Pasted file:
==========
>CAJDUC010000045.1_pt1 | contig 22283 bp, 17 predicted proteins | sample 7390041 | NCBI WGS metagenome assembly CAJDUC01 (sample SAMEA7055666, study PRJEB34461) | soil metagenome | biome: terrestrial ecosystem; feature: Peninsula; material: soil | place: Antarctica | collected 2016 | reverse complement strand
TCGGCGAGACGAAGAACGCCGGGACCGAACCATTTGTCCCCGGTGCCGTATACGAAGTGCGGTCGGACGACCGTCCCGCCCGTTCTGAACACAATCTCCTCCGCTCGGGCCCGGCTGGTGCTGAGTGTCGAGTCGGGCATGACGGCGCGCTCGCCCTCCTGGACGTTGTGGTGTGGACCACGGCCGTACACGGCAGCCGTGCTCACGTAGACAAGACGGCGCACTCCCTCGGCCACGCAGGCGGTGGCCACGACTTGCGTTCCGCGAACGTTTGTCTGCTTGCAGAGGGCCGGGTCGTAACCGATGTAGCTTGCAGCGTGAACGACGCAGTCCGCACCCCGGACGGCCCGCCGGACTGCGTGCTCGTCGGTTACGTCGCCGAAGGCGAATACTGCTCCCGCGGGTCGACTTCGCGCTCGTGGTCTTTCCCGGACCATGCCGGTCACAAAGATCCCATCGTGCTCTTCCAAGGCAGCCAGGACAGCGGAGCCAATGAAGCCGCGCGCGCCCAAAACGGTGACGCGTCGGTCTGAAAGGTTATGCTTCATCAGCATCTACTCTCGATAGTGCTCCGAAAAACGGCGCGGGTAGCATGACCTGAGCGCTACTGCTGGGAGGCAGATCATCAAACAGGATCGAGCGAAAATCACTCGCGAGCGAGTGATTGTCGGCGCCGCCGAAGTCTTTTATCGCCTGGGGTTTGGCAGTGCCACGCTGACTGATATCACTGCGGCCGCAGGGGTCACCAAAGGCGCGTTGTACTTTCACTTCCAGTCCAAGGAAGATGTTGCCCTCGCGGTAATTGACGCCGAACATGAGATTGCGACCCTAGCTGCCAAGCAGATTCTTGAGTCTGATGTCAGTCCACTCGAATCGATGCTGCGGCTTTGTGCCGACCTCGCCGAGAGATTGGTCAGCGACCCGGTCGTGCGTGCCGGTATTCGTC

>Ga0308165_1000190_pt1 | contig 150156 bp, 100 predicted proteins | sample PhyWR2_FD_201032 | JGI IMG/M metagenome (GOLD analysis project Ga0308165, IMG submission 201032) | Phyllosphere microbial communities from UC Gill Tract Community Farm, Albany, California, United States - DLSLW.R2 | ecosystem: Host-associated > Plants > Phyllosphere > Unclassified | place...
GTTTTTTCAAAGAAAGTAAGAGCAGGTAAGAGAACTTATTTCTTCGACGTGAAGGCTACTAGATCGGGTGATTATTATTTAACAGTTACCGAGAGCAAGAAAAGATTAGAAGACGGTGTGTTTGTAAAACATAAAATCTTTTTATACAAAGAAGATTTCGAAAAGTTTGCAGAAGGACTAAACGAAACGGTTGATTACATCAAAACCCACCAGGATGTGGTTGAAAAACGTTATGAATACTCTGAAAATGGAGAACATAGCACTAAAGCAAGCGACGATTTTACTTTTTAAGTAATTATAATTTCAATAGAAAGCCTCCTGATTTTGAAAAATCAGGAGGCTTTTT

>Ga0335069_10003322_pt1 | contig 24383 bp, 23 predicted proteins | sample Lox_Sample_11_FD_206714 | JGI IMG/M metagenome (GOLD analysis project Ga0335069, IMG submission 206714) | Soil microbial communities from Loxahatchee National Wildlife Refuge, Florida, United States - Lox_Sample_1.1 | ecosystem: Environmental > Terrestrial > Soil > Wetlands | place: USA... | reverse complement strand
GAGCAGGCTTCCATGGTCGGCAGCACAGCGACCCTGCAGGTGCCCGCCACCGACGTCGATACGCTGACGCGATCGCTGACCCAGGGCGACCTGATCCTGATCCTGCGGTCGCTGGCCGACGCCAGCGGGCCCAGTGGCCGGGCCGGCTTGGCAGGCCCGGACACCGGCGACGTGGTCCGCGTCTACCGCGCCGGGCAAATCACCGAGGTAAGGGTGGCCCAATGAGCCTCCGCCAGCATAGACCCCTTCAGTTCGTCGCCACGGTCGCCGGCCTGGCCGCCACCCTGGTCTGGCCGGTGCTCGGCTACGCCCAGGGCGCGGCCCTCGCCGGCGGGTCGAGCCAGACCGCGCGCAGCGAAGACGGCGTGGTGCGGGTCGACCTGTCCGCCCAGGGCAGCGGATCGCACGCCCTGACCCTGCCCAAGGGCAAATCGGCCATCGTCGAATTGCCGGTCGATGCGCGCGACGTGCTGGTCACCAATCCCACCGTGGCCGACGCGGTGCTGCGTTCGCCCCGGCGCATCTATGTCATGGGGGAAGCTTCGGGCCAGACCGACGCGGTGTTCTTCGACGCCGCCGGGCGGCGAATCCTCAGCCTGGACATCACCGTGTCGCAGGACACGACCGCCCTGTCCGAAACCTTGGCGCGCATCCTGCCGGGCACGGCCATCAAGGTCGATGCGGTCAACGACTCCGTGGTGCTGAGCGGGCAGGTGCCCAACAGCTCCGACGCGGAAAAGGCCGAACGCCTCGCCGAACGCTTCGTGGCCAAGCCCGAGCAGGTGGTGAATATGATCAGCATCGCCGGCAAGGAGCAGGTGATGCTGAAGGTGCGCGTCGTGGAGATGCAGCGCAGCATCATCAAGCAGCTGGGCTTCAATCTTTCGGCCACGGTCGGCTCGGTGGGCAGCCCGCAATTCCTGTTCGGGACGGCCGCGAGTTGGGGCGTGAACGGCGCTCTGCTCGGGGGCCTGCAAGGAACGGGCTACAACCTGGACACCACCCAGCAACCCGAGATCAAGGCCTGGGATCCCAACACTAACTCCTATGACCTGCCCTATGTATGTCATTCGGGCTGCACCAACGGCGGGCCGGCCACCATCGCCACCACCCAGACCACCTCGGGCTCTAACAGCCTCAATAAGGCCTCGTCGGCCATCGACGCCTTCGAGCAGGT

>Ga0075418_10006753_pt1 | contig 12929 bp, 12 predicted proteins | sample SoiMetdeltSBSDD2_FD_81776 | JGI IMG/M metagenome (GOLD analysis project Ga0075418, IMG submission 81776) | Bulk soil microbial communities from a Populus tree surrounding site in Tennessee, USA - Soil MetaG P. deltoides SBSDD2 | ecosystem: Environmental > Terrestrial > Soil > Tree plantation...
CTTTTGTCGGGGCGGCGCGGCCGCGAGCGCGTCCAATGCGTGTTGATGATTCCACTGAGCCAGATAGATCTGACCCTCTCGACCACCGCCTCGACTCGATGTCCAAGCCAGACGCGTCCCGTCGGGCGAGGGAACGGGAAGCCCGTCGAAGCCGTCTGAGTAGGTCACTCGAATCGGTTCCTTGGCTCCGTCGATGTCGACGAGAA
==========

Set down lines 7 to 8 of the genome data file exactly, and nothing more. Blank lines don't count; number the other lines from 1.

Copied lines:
>Ga0075418_10006753_pt1 | contig 12929 bp, 12 predicted proteins | sample SoiMetdeltSBSDD2_FD_81776 | JGI IMG/M metagenome (GOLD analysis project Ga0075418, IMG submission 81776) | Bulk soil microbial communities from a Populus tree surrounding site in Tennessee, USA - Soil MetaG P. deltoides SBSDD2 | ecosystem: Environmental > Terrestrial > Soil > Tree plantation...
CTTTTGTCGGGGCGGCGCGGCCGCGAGCGCGTCCAATGCGTGTTGATGATTCCACTGAGCCAGATAGATCTGACCCTCTCGACCACCGCCTCGACTCGATGTCCAAGCCAGACGCGTCCCGTCGGGCGAGGGAACGGGAAGCCCGTCGAAGCCGTCTGAGTAGGTCACTCGAATCGGTTCCTTGGCTCCGTCGATGTCGACGAGAA